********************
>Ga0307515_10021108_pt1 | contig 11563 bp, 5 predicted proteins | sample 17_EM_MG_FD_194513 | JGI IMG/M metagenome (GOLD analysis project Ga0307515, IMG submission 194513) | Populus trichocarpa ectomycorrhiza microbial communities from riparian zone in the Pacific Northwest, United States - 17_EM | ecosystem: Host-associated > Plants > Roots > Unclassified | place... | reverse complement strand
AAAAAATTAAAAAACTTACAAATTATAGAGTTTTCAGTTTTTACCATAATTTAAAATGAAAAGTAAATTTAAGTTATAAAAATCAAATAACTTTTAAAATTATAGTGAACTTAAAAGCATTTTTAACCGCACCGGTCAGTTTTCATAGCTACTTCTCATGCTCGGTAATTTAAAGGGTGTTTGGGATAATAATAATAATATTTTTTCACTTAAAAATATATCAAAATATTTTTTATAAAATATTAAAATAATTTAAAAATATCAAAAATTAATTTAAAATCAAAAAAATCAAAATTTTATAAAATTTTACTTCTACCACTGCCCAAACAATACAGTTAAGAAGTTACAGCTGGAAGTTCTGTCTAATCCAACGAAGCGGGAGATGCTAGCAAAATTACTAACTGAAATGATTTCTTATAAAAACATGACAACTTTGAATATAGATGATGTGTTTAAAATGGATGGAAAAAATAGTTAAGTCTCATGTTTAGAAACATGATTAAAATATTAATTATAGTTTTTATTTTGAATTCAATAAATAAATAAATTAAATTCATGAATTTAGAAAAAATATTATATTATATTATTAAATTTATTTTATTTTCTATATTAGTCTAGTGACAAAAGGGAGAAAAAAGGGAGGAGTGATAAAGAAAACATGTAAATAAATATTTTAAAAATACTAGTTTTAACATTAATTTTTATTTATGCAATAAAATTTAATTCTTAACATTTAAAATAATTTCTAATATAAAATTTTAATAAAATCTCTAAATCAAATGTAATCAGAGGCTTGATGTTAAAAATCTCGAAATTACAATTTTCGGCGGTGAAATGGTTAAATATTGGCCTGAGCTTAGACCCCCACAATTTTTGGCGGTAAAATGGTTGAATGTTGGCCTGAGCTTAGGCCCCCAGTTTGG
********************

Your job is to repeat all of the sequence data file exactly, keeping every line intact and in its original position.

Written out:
>Ga0307515_10021108_pt1 | contig 11563 bp, 5 predicted proteins | sample 17_EM_MG_FD_194513 | JGI IMG/M metagenome (GOLD analysis project Ga0307515, IMG submission 194513) | Populus trichocarpa ectomycorrhiza microbial communities from riparian zone in the Pacific Northwest, United States - 17_EM | ecosystem: Host-associated > Plants > Roots > Unclassified | place... | reverse complement strand
AAAAAATTAAAAAACTTACAAATTATAGAGTTTTCAGTTTTTACCATAATTTAAAATGAAAAGTAAATTTAAGTTATAAAAATCAAATAACTTTTAAAATTATAGTGAACTTAAAAGCATTTTTAACCGCACCGGTCAGTTTTCATAGCTACTTCTCATGCTCGGTAATTTAAAGGGTGTTTGGGATAATAATAATAATATTTTTTCACTTAAAAATATATCAAAATATTTTTTATAAAATATTAAAATAATTTAAAAATATCAAAAATTAATTTAAAATCAAAAAAATCAAAATTTTATAAAATTTTACTTCTACCACTGCCCAAACAATACAGTTAAGAAGTTACAGCTGGAAGTTCTGTCTAATCCAACGAAGCGGGAGATGCTAGCAAAATTACTAACTGAAATGATTTCTTATAAAAACATGACAACTTTGAATATAGATGATGTGTTTAAAATGGATGGAAAAAATAGTTAAGTCTCATGTTTAGAAACATGATTAAAATATTAATTATAGTTTTTATTTTGAATTCAATAAATAAATAAATTAAATTCATGAATTTAGAAAAAATATTATATTATATTATTAAATTTATTTTATTTTCTATATTAGTCTAGTGACAAAAGGGAGAAAAAAGGGAGGAGTGATAAAGAAAACATGTAAATAAATATTTTAAAAATACTAGTTTTAACATTAATTTTTATTTATGCAATAAAATTTAATTCTTAACATTTAAAATAATTTCTAATATAAAATTTTAATAAAATCTCTAAATCAAATGTAATCAGAGGCTTGATGTTAAAAATCTCGAAATTACAATTTTCGGCGGTGAAATGGTTAAATATTGGCCTGAGCTTAGACCCCCACAATTTTTGGCGGTAAAATGGTTGAATGTTGGCCTGAGCTTAGGCCCCCAGTTTGG